Letters to the Editor
Burton Lover Needs Help for Wild Cats
Dear Bay Weekly:
Let me start by saying I just love Bill Burton articles (especially of animals). I too am an animal lover and throughout the years have had many cats. They are like people to me, which brings me to my problem.
My father, who lived in Churchton, passed away in September. There were five stray cats that he took care of that were dropped by people plus his pet cat, Minnie, who is about 15 years old. He told me that when he died I had to take Minnie home. So this is what I did. I already had two cats.
However, I cant bring home any more, but everyday I make a round trip of 42 miles to feed the stray cats. Ive called every place I can think of (cat rescue, SPCA, etc.) to try and have an agency pick up these cats and not destroy them. But each place I call, they claim they are full and cant take the cats.
Now someone has been so generous to leave a mama cat and a kitten, which both look as though theyve been starved. I know they are not wild because when I went to feed them, both Mama and kitten came up to me. So they are used to people.
Im at my wits end, and was hoping you could suggest who I could call who would rescue these poor things and not destroy them.
Your help will be greatly appreciated.
Debbie Stallings firstname.lastname@example.org
Editors reply: Calvert Animal Welfare League is the regions most dedicated friend of feral cats. Their work is limited to Calvert County, but they may be able to guide you in solving your Anne Arundel problem. Reach them at 410/535-9300.
Over Mute Swans, Choose Biodiversity
Dear Bay Weekly:
I feet compelled to write a response after reading James Clemenkos article To Be or Not to Be, But for How Long? (Vol. XI, No 21, May 22].
Its true that the mute swans are beautiful white birds that have inspired art and song. Its also true that they were introduced into Chesapeake Bay and that they are wreaking havoc. They are not the cause of all of the Bays ills, but they continue to decimate resources that groups like South River Federation spend countless hours trying to restore.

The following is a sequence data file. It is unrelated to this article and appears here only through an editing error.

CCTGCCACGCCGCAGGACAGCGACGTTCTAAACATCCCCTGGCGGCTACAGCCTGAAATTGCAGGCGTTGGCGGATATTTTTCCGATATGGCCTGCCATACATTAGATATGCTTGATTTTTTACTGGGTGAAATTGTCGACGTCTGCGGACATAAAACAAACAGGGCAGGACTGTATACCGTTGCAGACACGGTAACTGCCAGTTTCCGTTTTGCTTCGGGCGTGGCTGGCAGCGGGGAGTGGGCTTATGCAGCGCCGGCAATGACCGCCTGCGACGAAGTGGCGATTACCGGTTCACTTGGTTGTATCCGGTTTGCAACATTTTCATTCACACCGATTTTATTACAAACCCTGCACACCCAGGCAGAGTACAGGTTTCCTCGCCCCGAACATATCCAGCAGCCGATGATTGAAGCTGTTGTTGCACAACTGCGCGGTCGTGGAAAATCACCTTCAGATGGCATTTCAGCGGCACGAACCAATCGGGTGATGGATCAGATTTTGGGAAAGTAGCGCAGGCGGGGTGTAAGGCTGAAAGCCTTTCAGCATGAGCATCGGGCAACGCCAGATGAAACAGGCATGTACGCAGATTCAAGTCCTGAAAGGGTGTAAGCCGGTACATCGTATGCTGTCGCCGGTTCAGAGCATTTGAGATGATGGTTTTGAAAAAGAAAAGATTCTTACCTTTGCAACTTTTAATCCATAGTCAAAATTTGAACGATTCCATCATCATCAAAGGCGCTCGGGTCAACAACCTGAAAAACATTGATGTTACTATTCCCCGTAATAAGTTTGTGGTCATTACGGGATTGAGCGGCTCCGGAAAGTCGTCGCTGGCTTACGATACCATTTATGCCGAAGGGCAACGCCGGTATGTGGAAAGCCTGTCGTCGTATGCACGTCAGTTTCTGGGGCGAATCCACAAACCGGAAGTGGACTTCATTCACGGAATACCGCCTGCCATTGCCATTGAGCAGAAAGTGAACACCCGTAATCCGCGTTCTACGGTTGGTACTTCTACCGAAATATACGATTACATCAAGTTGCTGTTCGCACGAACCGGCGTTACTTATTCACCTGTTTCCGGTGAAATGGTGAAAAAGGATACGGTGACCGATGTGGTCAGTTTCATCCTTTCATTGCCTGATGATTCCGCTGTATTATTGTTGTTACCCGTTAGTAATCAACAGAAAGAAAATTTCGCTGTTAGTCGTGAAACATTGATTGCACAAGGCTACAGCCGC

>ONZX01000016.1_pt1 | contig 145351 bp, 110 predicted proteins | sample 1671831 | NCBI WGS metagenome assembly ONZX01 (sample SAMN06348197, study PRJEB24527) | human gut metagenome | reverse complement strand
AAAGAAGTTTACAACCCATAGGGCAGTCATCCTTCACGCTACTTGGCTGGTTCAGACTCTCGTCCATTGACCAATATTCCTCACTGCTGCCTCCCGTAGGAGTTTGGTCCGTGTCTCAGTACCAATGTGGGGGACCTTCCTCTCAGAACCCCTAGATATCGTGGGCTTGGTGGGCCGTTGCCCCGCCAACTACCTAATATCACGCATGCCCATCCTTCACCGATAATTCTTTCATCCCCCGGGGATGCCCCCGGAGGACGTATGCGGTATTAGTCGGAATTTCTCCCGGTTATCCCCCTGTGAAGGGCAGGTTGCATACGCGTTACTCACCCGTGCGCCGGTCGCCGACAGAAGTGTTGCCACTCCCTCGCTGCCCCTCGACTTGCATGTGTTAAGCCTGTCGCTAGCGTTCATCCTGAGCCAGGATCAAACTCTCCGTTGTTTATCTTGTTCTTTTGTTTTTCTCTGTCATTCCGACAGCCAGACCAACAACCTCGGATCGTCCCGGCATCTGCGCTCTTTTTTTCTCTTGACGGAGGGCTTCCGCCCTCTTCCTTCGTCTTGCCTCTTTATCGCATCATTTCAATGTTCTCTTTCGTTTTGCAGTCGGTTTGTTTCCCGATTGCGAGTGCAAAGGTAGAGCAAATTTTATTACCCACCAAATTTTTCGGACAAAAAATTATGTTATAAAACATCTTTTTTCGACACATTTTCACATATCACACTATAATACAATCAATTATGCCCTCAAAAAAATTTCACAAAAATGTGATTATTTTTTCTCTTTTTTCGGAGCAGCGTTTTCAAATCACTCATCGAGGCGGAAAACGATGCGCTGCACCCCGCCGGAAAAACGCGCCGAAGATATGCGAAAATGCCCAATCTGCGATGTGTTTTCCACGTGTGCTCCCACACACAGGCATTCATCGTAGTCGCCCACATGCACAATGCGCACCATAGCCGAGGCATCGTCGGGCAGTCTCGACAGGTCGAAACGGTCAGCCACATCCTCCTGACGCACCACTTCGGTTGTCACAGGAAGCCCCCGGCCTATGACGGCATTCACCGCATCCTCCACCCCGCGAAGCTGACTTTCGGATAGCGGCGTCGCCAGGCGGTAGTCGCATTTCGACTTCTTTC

The argument presented by the animal rights groups is one that essentially says killing swans is wrong because they are beautiful birds, and that they are not the cause of the Bays problems. Maryland Department of Natural Resources and conservation organizations throughout the Bay region openly acknowledge that they are beautiful but see beyond their beauty to the impacts that they are having in our precious Chesapeake Bay. They devour aquatic grasses year-round and have directly impacted restoration efforts in South River. In addition, the mute swans have disrupted breeding colonies of native shorebirds whose populations are threatened.
The decision to implement a management plan is one that has taken into account the beauty of the swans and has considered the larger implications of failing to manage an Invasive Species. DNR and Gov. Robert Ehrlich displayed the courage to make a difficult and controversial decision to kill swans because it is the right thing to do to protect the Chesapeake Bay. It is for these reasons that conservation groups around the state including South River Federation, Severn River Association, Chesapeake Bay Foundation and Maryland Ornithological Society have supported the initiative.
If I am forced to choose between having a Bay that supports a diversity of native wildlife and having a Bay that supports mute swans to the detriment of biodiversity, I choose the former, and I hope your readers will, too.
Drew Koslow, Annapolis
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